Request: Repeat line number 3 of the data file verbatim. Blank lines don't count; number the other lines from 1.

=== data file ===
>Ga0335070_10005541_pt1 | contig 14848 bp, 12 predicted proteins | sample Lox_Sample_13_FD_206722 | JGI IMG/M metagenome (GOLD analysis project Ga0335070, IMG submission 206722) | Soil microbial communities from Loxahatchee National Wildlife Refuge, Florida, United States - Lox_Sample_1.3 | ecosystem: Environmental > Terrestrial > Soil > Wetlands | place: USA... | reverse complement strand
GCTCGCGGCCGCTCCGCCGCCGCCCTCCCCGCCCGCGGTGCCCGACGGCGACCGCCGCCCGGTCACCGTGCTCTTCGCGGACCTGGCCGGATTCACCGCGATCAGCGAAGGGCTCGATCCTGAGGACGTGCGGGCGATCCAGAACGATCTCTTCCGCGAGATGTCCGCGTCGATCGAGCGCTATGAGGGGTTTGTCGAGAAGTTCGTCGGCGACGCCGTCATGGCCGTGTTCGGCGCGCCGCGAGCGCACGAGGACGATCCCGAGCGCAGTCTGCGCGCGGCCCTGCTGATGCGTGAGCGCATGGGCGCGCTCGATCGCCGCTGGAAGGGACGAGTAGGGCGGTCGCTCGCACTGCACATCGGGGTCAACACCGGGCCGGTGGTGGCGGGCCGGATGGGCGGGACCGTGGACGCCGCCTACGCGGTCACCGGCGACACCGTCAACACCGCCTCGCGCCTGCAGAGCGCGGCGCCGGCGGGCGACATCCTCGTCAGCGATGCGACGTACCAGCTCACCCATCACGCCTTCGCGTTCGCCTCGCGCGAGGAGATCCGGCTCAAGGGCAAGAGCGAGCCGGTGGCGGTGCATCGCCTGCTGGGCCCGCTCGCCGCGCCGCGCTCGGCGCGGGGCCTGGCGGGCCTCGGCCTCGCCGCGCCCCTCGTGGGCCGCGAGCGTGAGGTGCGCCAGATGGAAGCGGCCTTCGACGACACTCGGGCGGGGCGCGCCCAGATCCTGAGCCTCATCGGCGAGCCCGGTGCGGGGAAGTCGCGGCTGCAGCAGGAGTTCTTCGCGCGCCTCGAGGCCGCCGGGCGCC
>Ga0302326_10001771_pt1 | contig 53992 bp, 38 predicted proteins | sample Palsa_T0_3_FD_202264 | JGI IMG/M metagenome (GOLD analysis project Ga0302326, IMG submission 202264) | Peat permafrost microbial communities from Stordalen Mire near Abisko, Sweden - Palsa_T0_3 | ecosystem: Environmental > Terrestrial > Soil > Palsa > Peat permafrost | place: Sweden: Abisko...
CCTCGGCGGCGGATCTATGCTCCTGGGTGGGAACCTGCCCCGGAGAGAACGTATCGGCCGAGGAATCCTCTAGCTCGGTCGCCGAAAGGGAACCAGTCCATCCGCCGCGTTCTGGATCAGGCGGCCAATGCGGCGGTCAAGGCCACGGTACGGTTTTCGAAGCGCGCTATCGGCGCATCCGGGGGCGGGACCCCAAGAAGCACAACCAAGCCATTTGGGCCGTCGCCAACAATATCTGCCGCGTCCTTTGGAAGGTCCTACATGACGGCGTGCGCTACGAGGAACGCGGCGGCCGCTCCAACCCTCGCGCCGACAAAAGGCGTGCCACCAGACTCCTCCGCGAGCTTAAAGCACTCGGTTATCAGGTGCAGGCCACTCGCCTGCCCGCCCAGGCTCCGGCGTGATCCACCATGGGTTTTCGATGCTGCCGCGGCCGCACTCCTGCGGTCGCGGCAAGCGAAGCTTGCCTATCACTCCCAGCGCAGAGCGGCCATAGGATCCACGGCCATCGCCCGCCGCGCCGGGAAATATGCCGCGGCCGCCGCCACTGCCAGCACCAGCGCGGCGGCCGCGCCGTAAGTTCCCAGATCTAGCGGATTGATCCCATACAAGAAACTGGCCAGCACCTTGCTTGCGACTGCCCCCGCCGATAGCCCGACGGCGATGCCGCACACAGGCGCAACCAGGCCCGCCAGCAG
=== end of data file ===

>Ga0302326_10001771_pt1 | contig 53992 bp, 38 predicted proteins | sample Palsa_T0_3_FD_202264 | JGI IMG/M metagenome (GOLD analysis project Ga0302326, IMG submission 202264) | Peat permafrost microbial communities from Stordalen Mire near Abisko, Sweden - Palsa_T0_3 | ecosystem: Environmental > Terrestrial > Soil > Palsa > Peat permafrost | place: Sweden: Abisko...